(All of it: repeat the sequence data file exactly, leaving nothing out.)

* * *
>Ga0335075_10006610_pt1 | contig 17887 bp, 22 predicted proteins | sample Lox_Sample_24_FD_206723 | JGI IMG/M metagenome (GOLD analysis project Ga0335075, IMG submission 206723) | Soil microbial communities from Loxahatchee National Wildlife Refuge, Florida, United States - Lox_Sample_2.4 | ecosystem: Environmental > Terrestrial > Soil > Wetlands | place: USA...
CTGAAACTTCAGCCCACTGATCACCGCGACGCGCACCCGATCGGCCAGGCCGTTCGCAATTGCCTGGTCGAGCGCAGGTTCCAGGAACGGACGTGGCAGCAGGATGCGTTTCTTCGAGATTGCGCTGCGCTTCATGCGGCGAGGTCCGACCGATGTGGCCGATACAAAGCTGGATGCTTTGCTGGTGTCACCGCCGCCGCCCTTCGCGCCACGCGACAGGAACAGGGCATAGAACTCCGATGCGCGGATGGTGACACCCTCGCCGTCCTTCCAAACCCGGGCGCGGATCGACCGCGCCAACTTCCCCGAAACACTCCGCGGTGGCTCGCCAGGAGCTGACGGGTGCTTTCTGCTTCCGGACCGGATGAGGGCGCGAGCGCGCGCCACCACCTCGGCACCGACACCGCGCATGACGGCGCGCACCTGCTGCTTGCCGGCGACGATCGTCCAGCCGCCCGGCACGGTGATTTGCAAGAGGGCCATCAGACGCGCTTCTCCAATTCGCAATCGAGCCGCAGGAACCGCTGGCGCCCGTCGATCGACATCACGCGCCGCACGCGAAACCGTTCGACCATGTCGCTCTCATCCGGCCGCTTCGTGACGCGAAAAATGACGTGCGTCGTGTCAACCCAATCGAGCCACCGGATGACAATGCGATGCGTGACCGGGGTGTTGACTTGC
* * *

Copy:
>Ga0335075_10006610_pt1 | contig 17887 bp, 22 predicted proteins | sample Lox_Sample_24_FD_206723 | JGI IMG/M metagenome (GOLD analysis project Ga0335075, IMG submission 206723) | Soil microbial communities from Loxahatchee National Wildlife Refuge, Florida, United States - Lox_Sample_2.4 | ecosystem: Environmental > Terrestrial > Soil > Wetlands | place: USA...
CTGAAACTTCAGCCCACTGATCACCGCGACGCGCACCCGATCGGCCAGGCCGTTCGCAATTGCCTGGTCGAGCGCAGGTTCCAGGAACGGACGTGGCAGCAGGATGCGTTTCTTCGAGATTGCGCTGCGCTTCATGCGGCGAGGTCCGACCGATGTGGCCGATACAAAGCTGGATGCTTTGCTGGTGTCACCGCCGCCGCCCTTCGCGCCACGCGACAGGAACAGGGCATAGAACTCCGATGCGCGGATGGTGACACCCTCGCCGTCCTTCCAAACCCGGGCGCGGATCGACCGCGCCAACTTCCCCGAAACACTCCGCGGTGGCTCGCCAGGAGCTGACGGGTGCTTTCTGCTTCCGGACCGGATGAGGGCGCGAGCGCGCGCCACCACCTCGGCACCGACACCGCGCATGACGGCGCGCACCTGCTGCTTGCCGGCGACGATCGTCCAGCCGCCCGGCACGGTGATTTGCAAGAGGGCCATCAGACGCGCTTCTCCAATTCGCAATCGAGCCGCAGGAACCGCTGGCGCCCGTCGATCGACATCACGCGCCGCACGCGAAACCGTTCGACCATGTCGCTCTCATCCGGCCGCTTCGTGACGCGAAAAATGACGTGCGTCGTGTCAACCCAATCGAGCCACCGGATGACAATGCGATGCGTGACCGGGGTGTTGACTTGC